I've found three constants throughout the novels. One is that the main characters in all three are mostly young people in their late teens and early twenties. Secondly, the novels open with the young people digging up various items. Thirdly, there is an old man who remembers what it was like 50 years ago.


14. George Stewart: Earth Abides

One of the best post-holocaust novels I've ever read. It's a quiet novel which focuses on the effects on those who survived a war in which over 90% of the human race died. The title comes from Ecclesiastes:

"Vanity of vanities, saith the Preacher, vanity of vanities: all is vanity.

What profit hath a man of all his labor which he taketh under the sun?

One generation passeth away, and another generation cometh;
but the earth abideth for ever. "


15. A. E. van Vogt: The Voyage of the Space Beagle

It was by accident that I discovered that this novel was the middle link in a chain that begins with Charles Darwin and ends with Star Trek. Shortly after Charles Darwin returned home from his journey on a British exploratory vessel, he published a book about his journey. The title of the book is The Voyage of the Beagle, published in 1839. A little over a century later, van Vogt published his novel The Voyage of the Space Beagle. It is actually a fix-up novel, based on several shorter works, the first two actually published in SF magazines in 1939, one hundred years after Darwin. Like Darwin's Beagle, van Vogt's Beagle is an exploratory vessel, exploring the galaxy just as Darwin's Beagle explored the remote oceans and far off lands of earth.

In an interview, Gene Roddenberry said that van Vogt's novel was one of the primary sources for the development of the concept behind Star Trek and the five year mission of the Enterprise. The missions of the two Beagles and the Enterprise were essentially the same--to explore new worlds, etc. Perhaps, as a way of reminding viewers of the program's long and honorable ancestry, in one of the last Star Trek episodes, the Enterprise's mission involves locating a lost exploratory spaceship--the Beagle.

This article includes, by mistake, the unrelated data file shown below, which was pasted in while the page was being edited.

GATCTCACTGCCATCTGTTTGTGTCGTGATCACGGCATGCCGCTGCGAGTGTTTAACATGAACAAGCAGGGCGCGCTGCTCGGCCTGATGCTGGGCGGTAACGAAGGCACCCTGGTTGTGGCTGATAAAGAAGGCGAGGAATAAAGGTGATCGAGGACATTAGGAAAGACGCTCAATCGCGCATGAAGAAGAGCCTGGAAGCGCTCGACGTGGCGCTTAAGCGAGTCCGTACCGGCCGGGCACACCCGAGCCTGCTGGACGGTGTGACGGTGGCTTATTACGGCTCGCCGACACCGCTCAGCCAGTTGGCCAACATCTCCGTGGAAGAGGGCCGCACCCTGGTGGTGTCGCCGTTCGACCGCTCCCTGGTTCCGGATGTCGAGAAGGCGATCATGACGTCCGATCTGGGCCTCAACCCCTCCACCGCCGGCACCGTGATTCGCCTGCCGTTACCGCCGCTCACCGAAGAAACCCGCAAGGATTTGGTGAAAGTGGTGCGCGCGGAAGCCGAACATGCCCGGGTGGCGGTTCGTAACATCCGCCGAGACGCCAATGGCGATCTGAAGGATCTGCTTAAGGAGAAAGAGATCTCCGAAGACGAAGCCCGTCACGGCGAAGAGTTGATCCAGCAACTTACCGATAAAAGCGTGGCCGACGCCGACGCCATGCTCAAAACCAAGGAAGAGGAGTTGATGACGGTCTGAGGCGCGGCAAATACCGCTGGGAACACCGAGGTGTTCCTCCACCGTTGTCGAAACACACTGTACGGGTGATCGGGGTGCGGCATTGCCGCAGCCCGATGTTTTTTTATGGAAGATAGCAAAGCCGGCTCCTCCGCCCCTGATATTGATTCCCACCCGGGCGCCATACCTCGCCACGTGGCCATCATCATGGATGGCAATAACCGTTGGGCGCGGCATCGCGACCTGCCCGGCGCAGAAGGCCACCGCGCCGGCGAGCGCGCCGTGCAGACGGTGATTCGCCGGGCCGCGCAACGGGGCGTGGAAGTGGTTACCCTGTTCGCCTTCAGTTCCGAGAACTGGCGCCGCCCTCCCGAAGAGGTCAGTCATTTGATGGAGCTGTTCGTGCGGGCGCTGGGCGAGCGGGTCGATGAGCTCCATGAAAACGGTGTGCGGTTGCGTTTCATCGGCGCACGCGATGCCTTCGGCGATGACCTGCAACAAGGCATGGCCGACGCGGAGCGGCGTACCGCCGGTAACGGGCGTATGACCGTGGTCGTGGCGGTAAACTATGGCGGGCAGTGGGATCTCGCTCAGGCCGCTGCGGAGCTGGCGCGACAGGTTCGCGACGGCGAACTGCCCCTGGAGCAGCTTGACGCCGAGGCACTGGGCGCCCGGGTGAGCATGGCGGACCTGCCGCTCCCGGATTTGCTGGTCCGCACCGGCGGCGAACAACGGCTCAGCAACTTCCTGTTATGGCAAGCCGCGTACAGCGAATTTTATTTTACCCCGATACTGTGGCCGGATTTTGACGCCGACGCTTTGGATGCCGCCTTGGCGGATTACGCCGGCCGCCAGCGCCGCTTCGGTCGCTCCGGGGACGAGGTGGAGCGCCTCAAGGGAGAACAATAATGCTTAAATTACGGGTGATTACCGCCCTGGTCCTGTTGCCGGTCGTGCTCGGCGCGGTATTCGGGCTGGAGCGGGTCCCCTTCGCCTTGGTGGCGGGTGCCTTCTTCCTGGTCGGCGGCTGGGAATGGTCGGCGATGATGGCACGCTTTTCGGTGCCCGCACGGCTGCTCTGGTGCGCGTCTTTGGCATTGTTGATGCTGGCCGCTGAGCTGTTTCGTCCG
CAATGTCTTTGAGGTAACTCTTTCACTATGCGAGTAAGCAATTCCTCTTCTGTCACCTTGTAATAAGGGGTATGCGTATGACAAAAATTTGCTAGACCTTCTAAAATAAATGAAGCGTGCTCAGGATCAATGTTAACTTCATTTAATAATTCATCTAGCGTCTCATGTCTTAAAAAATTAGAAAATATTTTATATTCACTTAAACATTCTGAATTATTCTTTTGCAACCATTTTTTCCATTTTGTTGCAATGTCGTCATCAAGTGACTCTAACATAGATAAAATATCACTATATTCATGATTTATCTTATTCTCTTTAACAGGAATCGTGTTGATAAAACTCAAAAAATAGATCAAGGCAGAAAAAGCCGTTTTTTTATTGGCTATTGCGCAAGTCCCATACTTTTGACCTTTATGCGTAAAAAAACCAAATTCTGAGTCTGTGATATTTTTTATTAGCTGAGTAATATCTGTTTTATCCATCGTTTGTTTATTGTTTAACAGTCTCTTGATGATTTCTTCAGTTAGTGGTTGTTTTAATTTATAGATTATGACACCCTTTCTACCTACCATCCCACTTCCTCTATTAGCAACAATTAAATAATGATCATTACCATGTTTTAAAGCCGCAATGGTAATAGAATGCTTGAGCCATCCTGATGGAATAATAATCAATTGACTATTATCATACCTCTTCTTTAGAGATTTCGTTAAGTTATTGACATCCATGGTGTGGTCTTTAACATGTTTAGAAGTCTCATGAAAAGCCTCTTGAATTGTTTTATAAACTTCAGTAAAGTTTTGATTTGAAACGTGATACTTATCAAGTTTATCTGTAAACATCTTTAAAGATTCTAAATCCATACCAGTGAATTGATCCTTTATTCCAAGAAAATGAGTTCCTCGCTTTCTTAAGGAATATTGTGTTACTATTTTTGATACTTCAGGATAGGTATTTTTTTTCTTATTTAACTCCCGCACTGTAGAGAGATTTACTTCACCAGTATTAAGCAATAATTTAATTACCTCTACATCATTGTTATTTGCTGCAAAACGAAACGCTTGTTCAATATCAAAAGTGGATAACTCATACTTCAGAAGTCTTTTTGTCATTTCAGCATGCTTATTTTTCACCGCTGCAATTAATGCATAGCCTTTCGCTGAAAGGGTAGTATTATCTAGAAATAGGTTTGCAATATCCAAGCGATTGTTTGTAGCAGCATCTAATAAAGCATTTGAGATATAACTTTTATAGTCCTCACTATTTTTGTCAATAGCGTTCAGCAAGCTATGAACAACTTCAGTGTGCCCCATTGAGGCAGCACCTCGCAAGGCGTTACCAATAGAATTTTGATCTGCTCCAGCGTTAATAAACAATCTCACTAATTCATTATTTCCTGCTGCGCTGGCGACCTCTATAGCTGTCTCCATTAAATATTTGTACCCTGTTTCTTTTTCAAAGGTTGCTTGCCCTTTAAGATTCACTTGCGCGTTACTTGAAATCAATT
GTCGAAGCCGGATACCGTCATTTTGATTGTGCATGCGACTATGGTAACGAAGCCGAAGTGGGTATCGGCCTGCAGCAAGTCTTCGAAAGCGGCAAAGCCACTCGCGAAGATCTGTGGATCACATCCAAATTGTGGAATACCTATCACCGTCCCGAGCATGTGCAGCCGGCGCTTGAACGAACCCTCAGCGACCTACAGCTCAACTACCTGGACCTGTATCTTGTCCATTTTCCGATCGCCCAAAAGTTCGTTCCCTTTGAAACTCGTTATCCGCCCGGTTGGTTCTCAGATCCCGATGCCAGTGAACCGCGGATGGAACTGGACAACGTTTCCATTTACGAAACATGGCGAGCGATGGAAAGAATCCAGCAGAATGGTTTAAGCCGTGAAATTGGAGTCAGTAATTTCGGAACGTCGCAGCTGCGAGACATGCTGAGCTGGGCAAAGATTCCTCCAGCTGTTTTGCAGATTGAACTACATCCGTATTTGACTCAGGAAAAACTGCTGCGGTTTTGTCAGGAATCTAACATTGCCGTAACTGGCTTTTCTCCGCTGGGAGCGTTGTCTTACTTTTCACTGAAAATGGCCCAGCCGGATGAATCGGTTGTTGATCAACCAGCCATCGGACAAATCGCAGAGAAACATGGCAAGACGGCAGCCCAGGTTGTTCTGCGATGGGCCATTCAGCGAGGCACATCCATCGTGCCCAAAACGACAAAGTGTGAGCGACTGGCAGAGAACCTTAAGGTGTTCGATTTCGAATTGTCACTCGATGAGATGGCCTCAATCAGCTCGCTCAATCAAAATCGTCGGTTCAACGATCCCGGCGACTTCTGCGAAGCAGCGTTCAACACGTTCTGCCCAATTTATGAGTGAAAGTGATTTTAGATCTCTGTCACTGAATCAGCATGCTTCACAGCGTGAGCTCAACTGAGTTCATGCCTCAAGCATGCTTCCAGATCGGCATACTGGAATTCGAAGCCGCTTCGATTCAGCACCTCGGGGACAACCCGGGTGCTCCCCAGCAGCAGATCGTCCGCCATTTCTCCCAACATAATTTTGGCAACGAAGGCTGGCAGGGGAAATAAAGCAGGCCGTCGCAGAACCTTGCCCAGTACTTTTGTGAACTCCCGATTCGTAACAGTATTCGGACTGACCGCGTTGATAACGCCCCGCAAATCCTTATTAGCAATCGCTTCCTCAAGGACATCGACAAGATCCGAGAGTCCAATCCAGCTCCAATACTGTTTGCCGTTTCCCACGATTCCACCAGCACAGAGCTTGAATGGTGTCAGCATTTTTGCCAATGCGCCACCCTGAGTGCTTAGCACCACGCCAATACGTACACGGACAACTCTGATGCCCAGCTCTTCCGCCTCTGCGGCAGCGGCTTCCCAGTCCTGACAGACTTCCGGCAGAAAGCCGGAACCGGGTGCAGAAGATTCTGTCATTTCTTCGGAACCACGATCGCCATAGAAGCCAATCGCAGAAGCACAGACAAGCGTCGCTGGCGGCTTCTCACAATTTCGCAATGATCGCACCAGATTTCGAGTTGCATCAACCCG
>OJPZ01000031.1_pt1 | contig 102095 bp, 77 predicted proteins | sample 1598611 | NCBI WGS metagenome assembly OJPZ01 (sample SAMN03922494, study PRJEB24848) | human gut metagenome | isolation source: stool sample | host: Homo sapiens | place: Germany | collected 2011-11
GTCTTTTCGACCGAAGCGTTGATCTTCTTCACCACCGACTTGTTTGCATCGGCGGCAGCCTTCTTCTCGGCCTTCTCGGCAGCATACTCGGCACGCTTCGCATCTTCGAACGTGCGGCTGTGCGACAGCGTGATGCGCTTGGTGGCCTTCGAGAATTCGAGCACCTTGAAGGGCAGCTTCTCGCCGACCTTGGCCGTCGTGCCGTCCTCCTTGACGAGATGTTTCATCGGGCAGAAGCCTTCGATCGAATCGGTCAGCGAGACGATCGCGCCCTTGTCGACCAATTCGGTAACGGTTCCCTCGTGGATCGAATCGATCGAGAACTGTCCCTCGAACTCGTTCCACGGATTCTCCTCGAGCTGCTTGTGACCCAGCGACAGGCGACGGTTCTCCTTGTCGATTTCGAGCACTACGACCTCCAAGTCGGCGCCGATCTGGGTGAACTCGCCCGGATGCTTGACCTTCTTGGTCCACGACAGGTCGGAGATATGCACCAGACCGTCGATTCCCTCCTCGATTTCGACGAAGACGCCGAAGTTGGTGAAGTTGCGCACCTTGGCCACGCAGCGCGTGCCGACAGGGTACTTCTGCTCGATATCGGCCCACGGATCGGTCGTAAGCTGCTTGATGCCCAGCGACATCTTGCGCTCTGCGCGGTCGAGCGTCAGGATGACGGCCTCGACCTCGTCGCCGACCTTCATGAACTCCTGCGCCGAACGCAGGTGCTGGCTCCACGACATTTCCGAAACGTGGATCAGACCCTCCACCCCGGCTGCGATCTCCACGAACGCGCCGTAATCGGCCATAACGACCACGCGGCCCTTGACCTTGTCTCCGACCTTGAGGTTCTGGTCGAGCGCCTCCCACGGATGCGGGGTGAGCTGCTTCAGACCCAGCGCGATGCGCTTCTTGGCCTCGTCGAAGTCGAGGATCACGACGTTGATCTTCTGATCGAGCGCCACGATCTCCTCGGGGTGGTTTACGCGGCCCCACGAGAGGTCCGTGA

16. Gene Wolfe: "The Book of the New Sun"

This series consists of four books. Sometime later a sequel appeared. And later, a small volume with commentary on the work by Gene Wolfe, as well as a dictionary for some of the more obscure terms also showed up on the shelves.

The work is set on Earth in the very far future and is one of the SF subcategories known as a "dying earth" work. Earth is tired and worn out, her vast mineral treasures have been reduced to rust and dust. It's so far in the future that even the sun is showing its age. It's a quest, of course, and perhaps a brief review of the quest for the Holy Grail might be informative.

The main character is Severian, and he is a member (apprentice at the beginning of the first novel) of the Order of the Seekers of Truth and Penitence, also known as the Guild of Torturers. He is a torturer and an executioner. He violates one of the rules (shows mercy to a prisoner) and is punished by being sent out to be a torturer and executioner in a land as far from the capital as can be found. Sounds familiar, doesn't it? It is at this point his quest begins, and as in the quest for the Holy Grail, his task is to heal the wounded king or autarch.

The four novels in the set are The Shadow of the Torturer, The Claw of the Conciliator, The Sword of the Lictor, and The Citadel of the Autarch.

Four years later, Wolfe published a sequel to the set The Urth of the New Sun. Wolfe also published a companion work The Castle of the Otter, the title of which comes from a news item about the fourth book in the series. Whoever wrote the article got the name wrong: The Citadel of the Autarch got transformed in the reporter's mind into The Castle of the Otter. Wolfe liked the title so much that he gave it to this little volume which contains background information to the series and a vocabulary, to help the despairing reader translate some of Wolfe's obscure terms.


I have to stop here, or I will never finish. As I started to review and clean up this post, I remembered C. J. Cherryh whose action-oriented novels really do have me gasping for air at the end. How can any list exclude P. K. Dick's numerous novels, including Do Androids Dream of Electric Sheep?, the basis for the film Blade Runner, which is one of the best SF films I have seen. And Larry Niven's Ringworld or . . .


  1. Well, I see that I have my reading list now. Thanks, Fred! So, with further delay, I am off to the library. Well, actually, the library trip will have to wait until after classes are finished today. The first week of the semester is underway, and I am already wondering, "Perhaps I really should retire (again)!"